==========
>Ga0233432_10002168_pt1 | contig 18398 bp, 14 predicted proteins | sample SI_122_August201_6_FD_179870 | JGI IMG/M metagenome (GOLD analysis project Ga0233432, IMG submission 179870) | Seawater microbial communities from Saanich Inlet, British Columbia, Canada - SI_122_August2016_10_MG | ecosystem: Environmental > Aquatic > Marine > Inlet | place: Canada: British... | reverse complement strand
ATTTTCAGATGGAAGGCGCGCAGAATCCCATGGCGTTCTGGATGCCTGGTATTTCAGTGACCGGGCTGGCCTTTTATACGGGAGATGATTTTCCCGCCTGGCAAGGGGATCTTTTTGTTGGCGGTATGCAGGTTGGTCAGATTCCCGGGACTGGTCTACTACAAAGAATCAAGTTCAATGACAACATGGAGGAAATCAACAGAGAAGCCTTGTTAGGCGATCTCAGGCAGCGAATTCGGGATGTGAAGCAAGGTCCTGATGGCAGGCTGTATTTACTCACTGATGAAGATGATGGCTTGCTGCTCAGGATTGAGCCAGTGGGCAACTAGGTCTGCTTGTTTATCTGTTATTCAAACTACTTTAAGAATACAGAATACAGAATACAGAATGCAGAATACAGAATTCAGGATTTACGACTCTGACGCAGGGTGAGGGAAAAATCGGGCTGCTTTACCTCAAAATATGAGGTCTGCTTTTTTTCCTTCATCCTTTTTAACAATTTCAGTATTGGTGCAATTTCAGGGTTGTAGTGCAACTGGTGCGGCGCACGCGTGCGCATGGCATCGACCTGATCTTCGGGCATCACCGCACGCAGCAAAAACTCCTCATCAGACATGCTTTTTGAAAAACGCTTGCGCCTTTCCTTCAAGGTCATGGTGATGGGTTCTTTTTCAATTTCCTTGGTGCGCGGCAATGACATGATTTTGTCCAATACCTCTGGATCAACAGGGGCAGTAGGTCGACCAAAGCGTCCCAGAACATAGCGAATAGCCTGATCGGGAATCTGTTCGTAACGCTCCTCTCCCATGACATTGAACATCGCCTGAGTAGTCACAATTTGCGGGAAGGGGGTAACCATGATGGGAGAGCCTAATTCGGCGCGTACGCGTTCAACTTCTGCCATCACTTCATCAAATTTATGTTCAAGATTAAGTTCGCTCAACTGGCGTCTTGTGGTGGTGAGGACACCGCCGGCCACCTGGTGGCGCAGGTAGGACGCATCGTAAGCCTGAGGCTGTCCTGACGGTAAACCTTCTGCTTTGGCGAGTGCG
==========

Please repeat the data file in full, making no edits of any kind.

>Ga0233432_10002168_pt1 | contig 18398 bp, 14 predicted proteins | sample SI_122_August201_6_FD_179870 | JGI IMG/M metagenome (GOLD analysis project Ga0233432, IMG submission 179870) | Seawater microbial communities from Saanich Inlet, British Columbia, Canada - SI_122_August2016_10_MG | ecosystem: Environmental > Aquatic > Marine > Inlet | place: Canada: British... | reverse complement strand
ATTTTCAGATGGAAGGCGCGCAGAATCCCATGGCGTTCTGGATGCCTGGTATTTCAGTGACCGGGCTGGCCTTTTATACGGGAGATGATTTTCCCGCCTGGCAAGGGGATCTTTTTGTTGGCGGTATGCAGGTTGGTCAGATTCCCGGGACTGGTCTACTACAAAGAATCAAGTTCAATGACAACATGGAGGAAATCAACAGAGAAGCCTTGTTAGGCGATCTCAGGCAGCGAATTCGGGATGTGAAGCAAGGTCCTGATGGCAGGCTGTATTTACTCACTGATGAAGATGATGGCTTGCTGCTCAGGATTGAGCCAGTGGGCAACTAGGTCTGCTTGTTTATCTGTTATTCAAACTACTTTAAGAATACAGAATACAGAATACAGAATGCAGAATACAGAATTCAGGATTTACGACTCTGACGCAGGGTGAGGGAAAAATCGGGCTGCTTTACCTCAAAATATGAGGTCTGCTTTTTTTCCTTCATCCTTTTTAACAATTTCAGTATTGGTGCAATTTCAGGGTTGTAGTGCAACTGGTGCGGCGCACGCGTGCGCATGGCATCGACCTGATCTTCGGGCATCACCGCACGCAGCAAAAACTCCTCATCAGACATGCTTTTTGAAAAACGCTTGCGCCTTTCCTTCAAGGTCATGGTGATGGGTTCTTTTTCAATTTCCTTGGTGCGCGGCAATGACATGATTTTGTCCAATACCTCTGGATCAACAGGGGCAGTAGGTCGACCAAAGCGTCCCAGAACATAGCGAATAGCCTGATCGGGAATCTGTTCGTAACGCTCCTCTCCCATGACATTGAACATCGCCTGAGTAGTCACAATTTGCGGGAAGGGGGTAACCATGATGGGAGAGCCTAATTCGGCGCGTACGCGTTCAACTTCTGCCATCACTTCATCAAATTTATGTTCAAGATTAAGTTCGCTCAACTGGCGTCTTGTGGTGGTGAGGACACCGCCGGCCACCTGGTGGCGCAGGTAGGACGCATCGTAAGCCTGAGGCTGTCCTGACGGTAAACCTTCTGCTTTGGCGAGTGCG